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The Croatian small pelagic fishery is mainly with purse seiners. Sardines and anchovies are the target species and the boats fish with lights to aggregate the fish.

Fisheries and aquaculture in Croatia

Accession to the EU has been demanding but beneďŹ cial Croatia has a coastline of just under 6,300 km, nearly three quarters of which can be attributed to the roughly 1,250 Croatian islands in the Adriatic. The long and picturesque coast combined with temperate weather and good food has made Croatia a favoured destination for tourists from all over the world. In 2012 10.3m foreign tourists visited Croatia, a 40% increase since 2003. The Croatian coast does not only support tourism, but is also the source of an active ďŹ shery and marine aquaculture industry producing pelagic and demersal ďŹ sh and seafood, farmed seabass, seabream, shellďŹ sh, and tuna. In the interior of the country there is both capture ďŹ shery and farmed production of freshwater ďŹ sh – primarily carp and trout.

T

he fisheries and aquaculture sector in Croatia makes a very small contribution to national GDP estimated at somewhere between 0.2 and 0.7. As in many other parts of Europe this low proportion hides significant regional differences. In parts of Croatia, fisheries or aquaculture may be the only significant economic activity and an important source of jobs and livelihoods for the local community 32

Eurofish Magazine 5 / 2014

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particularly on some of the islands. A thriving fisheries and aquaculture sector is therefore critical for the sustainability of these communities. Since Croatia joined the European Union in July 2013 the fisheries and aquaculture sector has access to funding from the European Fisheries Fund, and in the new financial period the European Maritime and Fisheries Fund (EMFF), which offer support for the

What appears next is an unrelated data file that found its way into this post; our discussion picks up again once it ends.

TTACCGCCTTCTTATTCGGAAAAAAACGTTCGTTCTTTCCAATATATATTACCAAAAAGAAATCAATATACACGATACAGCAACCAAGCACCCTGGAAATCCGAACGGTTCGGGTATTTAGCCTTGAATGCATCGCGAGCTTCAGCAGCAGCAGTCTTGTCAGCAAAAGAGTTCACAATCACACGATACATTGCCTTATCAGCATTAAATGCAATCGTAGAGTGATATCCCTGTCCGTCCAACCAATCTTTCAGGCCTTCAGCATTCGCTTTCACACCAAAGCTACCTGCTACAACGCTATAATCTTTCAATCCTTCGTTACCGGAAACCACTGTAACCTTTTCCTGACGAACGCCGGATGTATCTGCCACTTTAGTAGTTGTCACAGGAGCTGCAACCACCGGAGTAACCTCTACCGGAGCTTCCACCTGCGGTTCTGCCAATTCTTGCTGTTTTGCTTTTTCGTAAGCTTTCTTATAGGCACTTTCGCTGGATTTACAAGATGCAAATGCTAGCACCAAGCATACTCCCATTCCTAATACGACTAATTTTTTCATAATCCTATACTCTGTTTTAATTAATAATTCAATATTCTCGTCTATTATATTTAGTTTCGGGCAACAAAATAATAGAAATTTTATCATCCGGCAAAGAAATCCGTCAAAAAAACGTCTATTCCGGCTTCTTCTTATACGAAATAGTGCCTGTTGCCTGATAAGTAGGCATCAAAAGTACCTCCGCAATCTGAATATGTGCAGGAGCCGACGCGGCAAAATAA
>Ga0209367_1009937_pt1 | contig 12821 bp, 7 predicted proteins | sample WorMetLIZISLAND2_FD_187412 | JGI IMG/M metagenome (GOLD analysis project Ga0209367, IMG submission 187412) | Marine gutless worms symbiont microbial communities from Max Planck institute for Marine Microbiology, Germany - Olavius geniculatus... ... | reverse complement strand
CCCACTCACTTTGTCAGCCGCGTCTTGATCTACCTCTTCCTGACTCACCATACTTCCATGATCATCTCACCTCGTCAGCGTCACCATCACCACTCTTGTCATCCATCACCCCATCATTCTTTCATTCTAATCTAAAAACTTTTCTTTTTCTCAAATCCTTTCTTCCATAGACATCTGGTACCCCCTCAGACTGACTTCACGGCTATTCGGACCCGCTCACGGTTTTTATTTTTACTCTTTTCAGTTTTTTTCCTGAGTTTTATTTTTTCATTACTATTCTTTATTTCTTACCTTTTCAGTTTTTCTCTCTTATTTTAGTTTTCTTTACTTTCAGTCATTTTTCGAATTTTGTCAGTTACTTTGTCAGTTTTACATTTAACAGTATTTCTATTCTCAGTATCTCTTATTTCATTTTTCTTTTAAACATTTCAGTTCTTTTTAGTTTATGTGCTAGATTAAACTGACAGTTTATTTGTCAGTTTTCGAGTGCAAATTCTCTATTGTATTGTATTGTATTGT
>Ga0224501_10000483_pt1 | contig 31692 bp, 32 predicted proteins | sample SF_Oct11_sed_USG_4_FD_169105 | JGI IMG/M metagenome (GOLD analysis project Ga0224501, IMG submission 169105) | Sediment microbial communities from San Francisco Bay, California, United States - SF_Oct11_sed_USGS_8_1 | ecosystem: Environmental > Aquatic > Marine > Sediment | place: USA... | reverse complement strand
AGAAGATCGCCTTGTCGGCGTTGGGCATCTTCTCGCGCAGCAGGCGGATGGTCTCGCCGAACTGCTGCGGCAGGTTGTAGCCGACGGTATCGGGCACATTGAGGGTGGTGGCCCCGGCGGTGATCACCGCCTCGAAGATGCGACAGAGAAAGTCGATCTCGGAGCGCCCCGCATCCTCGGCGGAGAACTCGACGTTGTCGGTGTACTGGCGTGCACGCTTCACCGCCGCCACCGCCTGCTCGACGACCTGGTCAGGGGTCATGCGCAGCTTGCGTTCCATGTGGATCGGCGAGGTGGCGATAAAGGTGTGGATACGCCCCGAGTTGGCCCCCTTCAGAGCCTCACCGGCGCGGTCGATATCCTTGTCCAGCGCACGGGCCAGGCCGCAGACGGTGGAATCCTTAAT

implementation of the European Common Fisheries Policy. The country’s accession took place as one programing period (20072013) was concluding and the next (2014-2020) was about to begin. This brought several practical problems as the old CFP was applied, while simultaneously the implementation of the new one had to be prepared, a situation that placed huge demands on the administration.

Scrapping may lead to a more profitable fleet Commercial fishing is carried out in the Adriatic Sea, where the Croatian fishing area is administratively divided into the inner and the outer division which are further subdivided into 11 zones. The Croatian fleet is overwhelmingly made up of small vessels. According to the EU Fleet register out of a total www.eurofishmagazine.com

  

Eurofish magazine 5 14  

Featuring Croatia, this issue also looks at superchilling and the trade section views the impact of Russia's ban on seafood products.

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